G. I want to read a good comic book. Read a good one and an incredible one last week. The good one: The Preacher #7. It had all the elements of a good comic – expressive art, great colors, kick-ass story, tons of violence and more than a bit of gratuitous sex and gore. (Yes, it really is about a preacher. From west Texas. Somewhat defrocked.) The great one was Persepolis. It was exquisite. Lois had it and I sat down one night and read the whole thing (graphic novel) in about 2 hours. I learned all kinds of things. The art was simple on the surface, rich beneath. The story was incredible – about a young girl in Iran during the fall of the Shaw. She’d be about my age, I guess. The writing was simple, but like the art, deceptively so. Hell, the damn thing made me get all teary-eyed.
Just go read it for your own damn self.
Thursday, September 29, 2011
I don’t fear the reaper, but I do fear that y’all will sing precious memories at my funeral.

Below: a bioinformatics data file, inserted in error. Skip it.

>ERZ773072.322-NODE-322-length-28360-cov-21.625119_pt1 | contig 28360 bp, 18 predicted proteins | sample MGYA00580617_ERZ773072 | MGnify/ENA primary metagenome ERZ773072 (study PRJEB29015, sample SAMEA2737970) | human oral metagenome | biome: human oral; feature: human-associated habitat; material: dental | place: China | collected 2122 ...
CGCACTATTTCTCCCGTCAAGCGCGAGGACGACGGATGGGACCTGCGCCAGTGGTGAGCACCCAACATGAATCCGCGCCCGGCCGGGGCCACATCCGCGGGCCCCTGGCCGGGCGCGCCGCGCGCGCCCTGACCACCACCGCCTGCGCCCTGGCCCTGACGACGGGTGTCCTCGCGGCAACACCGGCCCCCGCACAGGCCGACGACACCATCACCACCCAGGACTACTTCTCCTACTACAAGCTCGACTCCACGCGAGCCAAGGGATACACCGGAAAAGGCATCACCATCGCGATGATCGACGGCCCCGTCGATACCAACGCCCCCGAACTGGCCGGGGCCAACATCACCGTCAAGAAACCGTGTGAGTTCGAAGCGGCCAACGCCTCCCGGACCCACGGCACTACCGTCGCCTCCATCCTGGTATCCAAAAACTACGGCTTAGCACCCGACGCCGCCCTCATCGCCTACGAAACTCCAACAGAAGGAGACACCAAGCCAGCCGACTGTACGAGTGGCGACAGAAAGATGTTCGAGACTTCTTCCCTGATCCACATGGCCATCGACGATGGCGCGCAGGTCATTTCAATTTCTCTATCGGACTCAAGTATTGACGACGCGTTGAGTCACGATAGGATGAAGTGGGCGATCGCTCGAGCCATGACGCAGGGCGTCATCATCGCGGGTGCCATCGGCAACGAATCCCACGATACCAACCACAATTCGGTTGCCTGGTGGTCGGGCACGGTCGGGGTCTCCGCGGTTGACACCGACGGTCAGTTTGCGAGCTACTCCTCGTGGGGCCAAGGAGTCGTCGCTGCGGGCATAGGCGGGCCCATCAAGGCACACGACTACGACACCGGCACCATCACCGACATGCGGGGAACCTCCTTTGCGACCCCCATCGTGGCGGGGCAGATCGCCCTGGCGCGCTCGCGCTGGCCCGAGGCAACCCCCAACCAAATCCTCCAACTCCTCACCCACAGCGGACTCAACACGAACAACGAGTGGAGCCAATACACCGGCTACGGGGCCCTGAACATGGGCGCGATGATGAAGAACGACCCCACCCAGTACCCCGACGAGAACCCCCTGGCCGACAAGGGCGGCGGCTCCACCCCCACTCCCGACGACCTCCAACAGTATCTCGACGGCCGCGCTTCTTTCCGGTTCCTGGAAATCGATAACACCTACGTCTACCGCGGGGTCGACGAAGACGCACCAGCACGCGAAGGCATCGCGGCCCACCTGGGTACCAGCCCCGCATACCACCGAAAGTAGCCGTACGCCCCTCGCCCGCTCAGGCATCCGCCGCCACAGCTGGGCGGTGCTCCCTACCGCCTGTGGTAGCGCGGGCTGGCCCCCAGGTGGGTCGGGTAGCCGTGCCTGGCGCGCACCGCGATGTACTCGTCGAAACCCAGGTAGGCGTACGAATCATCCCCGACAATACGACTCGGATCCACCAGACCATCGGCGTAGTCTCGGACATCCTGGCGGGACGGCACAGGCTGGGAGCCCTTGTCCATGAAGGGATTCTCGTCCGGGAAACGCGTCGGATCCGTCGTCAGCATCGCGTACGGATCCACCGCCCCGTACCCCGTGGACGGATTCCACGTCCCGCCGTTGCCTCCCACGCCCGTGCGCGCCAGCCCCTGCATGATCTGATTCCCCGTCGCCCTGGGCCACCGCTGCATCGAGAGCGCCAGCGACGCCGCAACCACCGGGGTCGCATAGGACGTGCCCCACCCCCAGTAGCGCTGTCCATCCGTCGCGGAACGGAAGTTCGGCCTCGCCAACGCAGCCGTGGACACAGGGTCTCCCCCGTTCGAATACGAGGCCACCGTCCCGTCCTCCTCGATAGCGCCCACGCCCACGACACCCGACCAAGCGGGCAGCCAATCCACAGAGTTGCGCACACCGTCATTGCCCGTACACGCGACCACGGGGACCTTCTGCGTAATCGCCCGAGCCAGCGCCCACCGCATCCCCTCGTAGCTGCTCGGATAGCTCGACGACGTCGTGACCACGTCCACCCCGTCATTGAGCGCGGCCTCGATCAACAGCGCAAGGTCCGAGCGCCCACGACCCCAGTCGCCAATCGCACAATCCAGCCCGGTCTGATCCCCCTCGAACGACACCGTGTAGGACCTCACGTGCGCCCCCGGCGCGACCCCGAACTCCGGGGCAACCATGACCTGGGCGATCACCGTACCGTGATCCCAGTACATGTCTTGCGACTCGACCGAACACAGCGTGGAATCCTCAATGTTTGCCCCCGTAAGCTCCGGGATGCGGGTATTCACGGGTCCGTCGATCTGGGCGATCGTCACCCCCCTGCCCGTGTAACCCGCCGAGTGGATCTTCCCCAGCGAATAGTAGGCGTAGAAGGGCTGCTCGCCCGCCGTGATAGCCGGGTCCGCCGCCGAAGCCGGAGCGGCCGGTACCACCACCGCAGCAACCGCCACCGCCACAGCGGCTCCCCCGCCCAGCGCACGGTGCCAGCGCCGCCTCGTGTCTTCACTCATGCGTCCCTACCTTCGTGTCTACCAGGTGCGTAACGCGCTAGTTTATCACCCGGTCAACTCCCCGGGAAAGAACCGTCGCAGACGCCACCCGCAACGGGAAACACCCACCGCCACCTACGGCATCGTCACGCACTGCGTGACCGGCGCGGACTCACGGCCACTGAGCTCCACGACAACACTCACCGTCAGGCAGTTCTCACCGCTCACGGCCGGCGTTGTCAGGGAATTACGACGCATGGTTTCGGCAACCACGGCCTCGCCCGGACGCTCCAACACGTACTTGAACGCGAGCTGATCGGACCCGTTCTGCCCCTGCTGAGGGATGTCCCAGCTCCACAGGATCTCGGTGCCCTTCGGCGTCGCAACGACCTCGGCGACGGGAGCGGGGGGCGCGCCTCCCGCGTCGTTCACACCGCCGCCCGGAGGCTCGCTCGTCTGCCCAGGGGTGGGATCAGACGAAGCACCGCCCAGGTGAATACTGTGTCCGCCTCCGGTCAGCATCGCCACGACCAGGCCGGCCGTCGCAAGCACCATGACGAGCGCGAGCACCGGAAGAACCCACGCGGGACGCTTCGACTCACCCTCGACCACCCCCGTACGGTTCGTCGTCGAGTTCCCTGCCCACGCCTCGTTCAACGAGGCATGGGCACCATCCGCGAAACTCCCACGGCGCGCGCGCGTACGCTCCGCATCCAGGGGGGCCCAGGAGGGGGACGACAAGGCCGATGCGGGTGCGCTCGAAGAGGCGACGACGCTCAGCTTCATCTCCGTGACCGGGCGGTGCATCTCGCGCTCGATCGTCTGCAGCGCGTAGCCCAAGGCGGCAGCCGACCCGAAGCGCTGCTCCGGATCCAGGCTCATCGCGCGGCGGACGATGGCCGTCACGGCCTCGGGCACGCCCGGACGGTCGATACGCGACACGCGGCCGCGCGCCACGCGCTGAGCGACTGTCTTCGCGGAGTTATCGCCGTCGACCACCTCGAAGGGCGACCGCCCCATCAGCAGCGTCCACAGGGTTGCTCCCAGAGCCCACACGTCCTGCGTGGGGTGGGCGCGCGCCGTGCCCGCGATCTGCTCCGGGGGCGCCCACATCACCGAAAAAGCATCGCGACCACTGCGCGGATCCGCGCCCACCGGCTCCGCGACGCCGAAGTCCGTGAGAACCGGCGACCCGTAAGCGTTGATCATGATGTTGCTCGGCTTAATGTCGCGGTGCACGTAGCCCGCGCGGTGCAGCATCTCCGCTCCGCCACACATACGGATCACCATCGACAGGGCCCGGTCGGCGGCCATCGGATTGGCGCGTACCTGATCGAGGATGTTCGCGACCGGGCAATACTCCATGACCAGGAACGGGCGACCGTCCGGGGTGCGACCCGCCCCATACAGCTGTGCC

Life is a highway, but I fear the lack of two-way traffic
I think we should come together, right now, but I fear that someone will bring pea salad.
There’s a bad moon rising, but I fear the scorching sun will make it all moot.
I love a rainy night, but I fear the swirling water.
Only women bleed, but I fear men are more often killed by falling pianos.
I am Iron Man, but I fear that I will rust without some fresh oil.
I walk the line, but I fear tripping over the curved stones.
Monday, September 19, 2011
Monday, September 12, 2011
A writer should have this little voice inside of you saying 'tell the truth. Reveal a few secrets here.' - Quentin Tarantino
I thought this would be easy but, in reality, it sucks. I keep secrets. Always have, ever since I was a kid. When you live in a glass house, you need a deep basement. Secrets are not always a bad thing. But they get a bum rap in these days of hyper-connectedness. We'd be better off if we all had a few more secrets, I think. Take back some dignity, people!
That being said, here are 10 'secrets' for your perusal. They are not particularly earth shattering or revelatory. Maybe they are slightly entertaining. For starters, I'm stealing Cyn's number 10.
10. I love purses, bags, backpacks, etc. I have way more than I need. I also hate cleaning them out. Too time-consuming. So I have little bags of stuff that I can grab and put into the new bag. Presto chango.